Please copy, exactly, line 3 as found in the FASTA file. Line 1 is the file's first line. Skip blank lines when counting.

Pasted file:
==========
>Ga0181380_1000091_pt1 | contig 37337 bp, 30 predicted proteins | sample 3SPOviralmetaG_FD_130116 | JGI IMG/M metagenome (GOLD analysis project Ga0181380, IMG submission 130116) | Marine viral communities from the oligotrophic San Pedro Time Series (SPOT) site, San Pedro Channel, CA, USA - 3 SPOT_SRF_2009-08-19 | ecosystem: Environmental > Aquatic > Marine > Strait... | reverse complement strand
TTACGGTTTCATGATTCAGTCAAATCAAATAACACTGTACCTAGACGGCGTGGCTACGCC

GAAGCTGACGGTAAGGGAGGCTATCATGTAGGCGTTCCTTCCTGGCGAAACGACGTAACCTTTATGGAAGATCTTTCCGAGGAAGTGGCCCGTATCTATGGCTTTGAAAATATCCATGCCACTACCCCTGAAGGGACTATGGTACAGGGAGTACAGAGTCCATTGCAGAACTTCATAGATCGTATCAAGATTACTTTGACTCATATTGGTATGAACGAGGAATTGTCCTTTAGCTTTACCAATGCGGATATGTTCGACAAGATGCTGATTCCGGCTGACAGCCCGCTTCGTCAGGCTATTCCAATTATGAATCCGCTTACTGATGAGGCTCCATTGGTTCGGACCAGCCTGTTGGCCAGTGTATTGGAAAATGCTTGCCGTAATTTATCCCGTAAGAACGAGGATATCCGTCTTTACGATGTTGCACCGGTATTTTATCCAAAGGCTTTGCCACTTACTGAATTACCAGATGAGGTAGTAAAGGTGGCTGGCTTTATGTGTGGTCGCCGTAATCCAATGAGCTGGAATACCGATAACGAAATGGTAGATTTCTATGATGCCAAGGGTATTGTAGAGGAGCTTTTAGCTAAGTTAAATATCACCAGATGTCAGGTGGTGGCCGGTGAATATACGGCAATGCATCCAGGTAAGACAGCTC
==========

GAAGCTGACGGTAAGGGAGGCTATCATGTAGGCGTTCCTTCCTGGCGAAACGACGTAACCTTTATGGAAGATCTTTCCGAGGAAGTGGCCCGTATCTATGGCTTTGAAAATATCCATGCCACTACCCCTGAAGGGACTATGGTACAGGGAGTACAGAGTCCATTGCAGAACTTCATAGATCGTATCAAGATTACTTTGACTCATATTGGTATGAACGAGGAATTGTCCTTTAGCTTTACCAATGCGGATATGTTCGACAAGATGCTGATTCCGGCTGACAGCCCGCTTCGTCAGGCTATTCCAATTATGAATCCGCTTACTGATGAGGCTCCATTGGTTCGGACCAGCCTGTTGGCCAGTGTATTGGAAAATGCTTGCCGTAATTTATCCCGTAAGAACGAGGATATCCGTCTTTACGATGTTGCACCGGTATTTTATCCAAAGGCTTTGCCACTTACTGAATTACCAGATGAGGTAGTAAAGGTGGCTGGCTTTATGTGTGGTCGCCGTAATCCAATGAGCTGGAATACCGATAACGAAATGGTAGATTTCTATGATGCCAAGGGTATTGTAGAGGAGCTTTTAGCTAAGTTAAATATCACCAGATGTCAGGTGGTGGCCGGTGAATATACGGCAATGCATCCAGGTAAGACAGCTC